Becoming truly digital requires organisational culture change - here’s how to do it
Nearly a year ago now (how time flies during a global pandemic) we wrote that there’s never been a more important time to be truly digital.
Little did we know that this would ring truer today than it did then!
Digital is no longer just a ‘nice to have’, thanks to branch closures, enforced remote working and a move to cashless payments. High-cost legacy processes are no longer an option. Hard times sometimes force us to do difficult things we probably should have done sooner. And when it’s a case of keeping the lights on and weathering the storm, having a truly digital financial services company is no longer a growth option; it’s survival.
But many banks and financial institutions aren’t set up for this way of life. So what can you do to become truly digital?
It all comes back to culture
It’s a word that gets thrown around a lot, but what does it actually mean?
In my experience, culture is this weird paradigm of being something that is both the most important thing in an organization, but fundamentally the very least understood.
David Brear, CEO at 11:FS
It’s not about how many ping pong tables you have or what time you let your employees loose on the beer fridge. It’s about:
Helping your people do the best work they can possibly do
Hiring smart people and giving them the resources and support they need to succeed (mental health especially during these challenging times)
Working towards shared values and goals
How can you get the most from your team?
Start by acknowledging that the way things have historically been done isn’t necessarily the right way for things to be done. Just because, as a bank, you built a successful business once upon a time, doesn’t mean that repeating this recipe now is going to secure your success in the future.
Legacy ways of working can often be at odds with building a customer-centric culture. Large organisations have an incredible ability to hire extremely talented people, but the legacy process often curb their ability to drive change.
You might also want to reconsider how your teams work together to feed into the wider business goals. In an organisation of hundreds of thousands of people, cultural transformation is not something you can issue a memo about on the intranet and ask everybody to do better. But If you’re willing to invest in new ways of working, you’ll be able to accelerate the company towards a user-centric culture, and build a loyal team of change makers who can unleash their talent, feel fulfilled, and attract other top talent to join the organisation.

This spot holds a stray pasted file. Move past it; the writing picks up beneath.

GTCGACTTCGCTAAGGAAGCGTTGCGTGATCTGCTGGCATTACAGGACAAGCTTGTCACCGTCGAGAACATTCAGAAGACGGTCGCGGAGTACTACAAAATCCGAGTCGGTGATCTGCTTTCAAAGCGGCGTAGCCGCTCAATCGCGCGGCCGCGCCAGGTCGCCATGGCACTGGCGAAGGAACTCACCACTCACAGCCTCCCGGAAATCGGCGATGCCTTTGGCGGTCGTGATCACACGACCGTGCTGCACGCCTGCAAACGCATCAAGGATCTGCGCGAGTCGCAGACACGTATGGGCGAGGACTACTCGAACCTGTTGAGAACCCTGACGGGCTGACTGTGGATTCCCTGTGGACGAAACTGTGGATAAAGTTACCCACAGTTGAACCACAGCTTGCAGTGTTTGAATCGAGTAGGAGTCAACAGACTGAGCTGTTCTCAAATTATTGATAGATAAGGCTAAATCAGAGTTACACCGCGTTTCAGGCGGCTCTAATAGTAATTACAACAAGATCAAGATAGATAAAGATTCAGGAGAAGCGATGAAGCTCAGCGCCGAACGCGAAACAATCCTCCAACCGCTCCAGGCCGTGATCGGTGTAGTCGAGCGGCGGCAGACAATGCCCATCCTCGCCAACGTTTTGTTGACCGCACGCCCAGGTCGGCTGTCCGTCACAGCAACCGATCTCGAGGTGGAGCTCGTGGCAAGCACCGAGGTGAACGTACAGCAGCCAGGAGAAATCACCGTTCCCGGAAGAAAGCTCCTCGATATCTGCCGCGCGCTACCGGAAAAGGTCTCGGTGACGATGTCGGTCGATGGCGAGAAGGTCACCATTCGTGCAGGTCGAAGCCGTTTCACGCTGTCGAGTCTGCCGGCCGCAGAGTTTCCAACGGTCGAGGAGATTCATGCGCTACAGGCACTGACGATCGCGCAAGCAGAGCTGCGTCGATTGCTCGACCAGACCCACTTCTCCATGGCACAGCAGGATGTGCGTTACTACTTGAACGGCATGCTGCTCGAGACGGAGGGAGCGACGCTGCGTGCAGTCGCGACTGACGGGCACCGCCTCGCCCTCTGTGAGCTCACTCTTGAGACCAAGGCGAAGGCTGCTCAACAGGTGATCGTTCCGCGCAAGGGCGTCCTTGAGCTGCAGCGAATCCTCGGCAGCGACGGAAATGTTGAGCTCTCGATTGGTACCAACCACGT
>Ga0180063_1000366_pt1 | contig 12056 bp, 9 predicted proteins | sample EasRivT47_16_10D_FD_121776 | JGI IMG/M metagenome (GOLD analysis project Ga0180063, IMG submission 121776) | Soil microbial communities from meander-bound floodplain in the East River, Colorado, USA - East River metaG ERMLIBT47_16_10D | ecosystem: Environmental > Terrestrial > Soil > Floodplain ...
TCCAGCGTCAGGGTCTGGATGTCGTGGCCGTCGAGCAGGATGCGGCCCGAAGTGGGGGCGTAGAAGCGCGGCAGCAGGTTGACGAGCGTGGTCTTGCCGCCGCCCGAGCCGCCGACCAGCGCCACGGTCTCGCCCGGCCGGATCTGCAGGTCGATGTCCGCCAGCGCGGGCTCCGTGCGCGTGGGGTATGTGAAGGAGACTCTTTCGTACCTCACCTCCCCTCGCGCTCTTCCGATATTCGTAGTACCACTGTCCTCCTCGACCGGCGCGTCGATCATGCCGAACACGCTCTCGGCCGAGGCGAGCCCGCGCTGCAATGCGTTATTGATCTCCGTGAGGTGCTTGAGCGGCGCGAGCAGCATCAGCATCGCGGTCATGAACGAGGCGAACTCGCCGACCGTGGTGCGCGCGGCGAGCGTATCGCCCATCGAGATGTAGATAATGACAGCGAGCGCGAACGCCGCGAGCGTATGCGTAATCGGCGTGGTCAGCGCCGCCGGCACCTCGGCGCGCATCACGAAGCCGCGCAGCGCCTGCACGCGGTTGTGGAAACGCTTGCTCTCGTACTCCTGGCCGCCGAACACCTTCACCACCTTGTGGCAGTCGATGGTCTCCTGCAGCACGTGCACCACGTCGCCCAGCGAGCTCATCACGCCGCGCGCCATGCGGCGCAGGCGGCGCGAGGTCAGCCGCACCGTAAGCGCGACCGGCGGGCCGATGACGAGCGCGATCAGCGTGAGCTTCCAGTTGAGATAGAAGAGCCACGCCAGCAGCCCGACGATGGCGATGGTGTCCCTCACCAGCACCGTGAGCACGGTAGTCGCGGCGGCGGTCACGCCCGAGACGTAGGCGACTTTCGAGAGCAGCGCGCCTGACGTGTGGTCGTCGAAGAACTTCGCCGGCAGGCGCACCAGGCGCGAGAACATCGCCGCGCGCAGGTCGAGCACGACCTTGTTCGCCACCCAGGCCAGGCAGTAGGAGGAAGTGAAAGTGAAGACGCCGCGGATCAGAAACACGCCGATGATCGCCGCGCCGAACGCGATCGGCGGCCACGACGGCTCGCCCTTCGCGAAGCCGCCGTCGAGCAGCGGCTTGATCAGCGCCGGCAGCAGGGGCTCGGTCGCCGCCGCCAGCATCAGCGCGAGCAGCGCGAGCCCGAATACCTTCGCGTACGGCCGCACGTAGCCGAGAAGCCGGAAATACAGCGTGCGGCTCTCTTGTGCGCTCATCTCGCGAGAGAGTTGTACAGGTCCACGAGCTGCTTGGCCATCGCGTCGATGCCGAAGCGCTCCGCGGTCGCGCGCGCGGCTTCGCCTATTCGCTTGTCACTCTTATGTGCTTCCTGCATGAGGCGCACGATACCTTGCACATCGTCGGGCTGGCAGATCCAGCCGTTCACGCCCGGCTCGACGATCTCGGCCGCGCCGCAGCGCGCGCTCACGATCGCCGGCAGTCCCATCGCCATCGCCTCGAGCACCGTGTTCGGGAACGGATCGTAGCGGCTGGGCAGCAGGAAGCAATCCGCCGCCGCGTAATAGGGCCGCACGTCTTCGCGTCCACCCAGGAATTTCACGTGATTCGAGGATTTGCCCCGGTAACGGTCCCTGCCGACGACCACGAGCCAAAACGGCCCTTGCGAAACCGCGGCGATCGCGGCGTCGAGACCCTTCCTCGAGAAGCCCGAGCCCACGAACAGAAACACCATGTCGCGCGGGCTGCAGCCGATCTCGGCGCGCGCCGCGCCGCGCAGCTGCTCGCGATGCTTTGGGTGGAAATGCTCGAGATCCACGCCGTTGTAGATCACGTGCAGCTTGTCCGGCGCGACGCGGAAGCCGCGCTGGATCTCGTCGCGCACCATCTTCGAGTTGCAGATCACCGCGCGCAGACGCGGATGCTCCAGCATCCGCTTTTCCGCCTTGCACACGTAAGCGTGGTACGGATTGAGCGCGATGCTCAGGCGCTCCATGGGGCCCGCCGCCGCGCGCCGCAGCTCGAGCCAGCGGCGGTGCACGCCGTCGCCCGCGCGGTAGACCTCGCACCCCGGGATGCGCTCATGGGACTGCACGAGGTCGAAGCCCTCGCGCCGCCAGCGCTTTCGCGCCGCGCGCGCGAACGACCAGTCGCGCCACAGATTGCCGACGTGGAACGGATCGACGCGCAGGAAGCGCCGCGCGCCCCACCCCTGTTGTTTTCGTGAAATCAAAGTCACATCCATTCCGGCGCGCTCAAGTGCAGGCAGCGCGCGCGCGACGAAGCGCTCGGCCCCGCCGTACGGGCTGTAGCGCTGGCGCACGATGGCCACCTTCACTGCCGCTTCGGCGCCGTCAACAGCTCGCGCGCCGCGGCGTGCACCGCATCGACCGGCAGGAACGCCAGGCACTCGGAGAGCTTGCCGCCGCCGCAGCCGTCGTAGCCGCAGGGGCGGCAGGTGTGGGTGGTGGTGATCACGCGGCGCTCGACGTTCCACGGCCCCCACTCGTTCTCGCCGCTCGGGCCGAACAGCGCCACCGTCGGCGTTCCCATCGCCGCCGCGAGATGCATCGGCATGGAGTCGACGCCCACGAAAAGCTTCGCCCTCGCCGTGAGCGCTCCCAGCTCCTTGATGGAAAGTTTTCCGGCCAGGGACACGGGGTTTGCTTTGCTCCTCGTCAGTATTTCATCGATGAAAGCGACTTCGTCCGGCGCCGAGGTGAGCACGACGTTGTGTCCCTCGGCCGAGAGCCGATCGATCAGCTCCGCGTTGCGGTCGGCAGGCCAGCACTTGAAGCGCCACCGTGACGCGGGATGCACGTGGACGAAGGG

“Digital is a small team sport. It’s not how many people you have or how much money or how big your tech stack is. It’s actually how good you are at doing these (digital) things. And this is really what fintech has done most. It’s not about shiny apps or freezing credit cards remotely or whatever. It’s about the fact that they can do things in seconds that would have taken people months to do.”
That’s how our CEO, David Brear, summed it up in this interview.
We (and, of course, Jeff Bezos) talk a lot about the ‘two pizza team’ - this is something our consultants often recommend to clients when we’re helping them rethink the way they do things. It explains that every team should be small enough to feed with just two pizzas, so no more than 8-10 people.
Are your teams fighting your customers’ corner?
Once you’ve established your new teams, it’s time to make sure everyone’s fighting for the same goal: your customers.
There are usually pockets within big organisations that truly understand what their customers need - they tend to be the people on the front line (e.g. working in the call centre or in branches) who day in, day out deal with the realities of what customers have problems with. Make sure the valuable information they’re privy to is fed back to the organisation - keeping it under wraps won’t benefit anyone.
If you’re humble, empathetic, and understand that continuously delighting users is the best way to increase the long-term value of the company, you’ll soon see the value of empowering these teams.
Only when your teams are focused 100% on the end user and their Jobs to be Done can they start creating truly digital products. We call these digital R.I.C.H.E.S. because they should be:
These are the kind of products and services that will truly deliver on your customers’ needs and secure your survival in this ‘new normal’.
If you’re up for doing something special, we’d love to hear from you and see if we can help.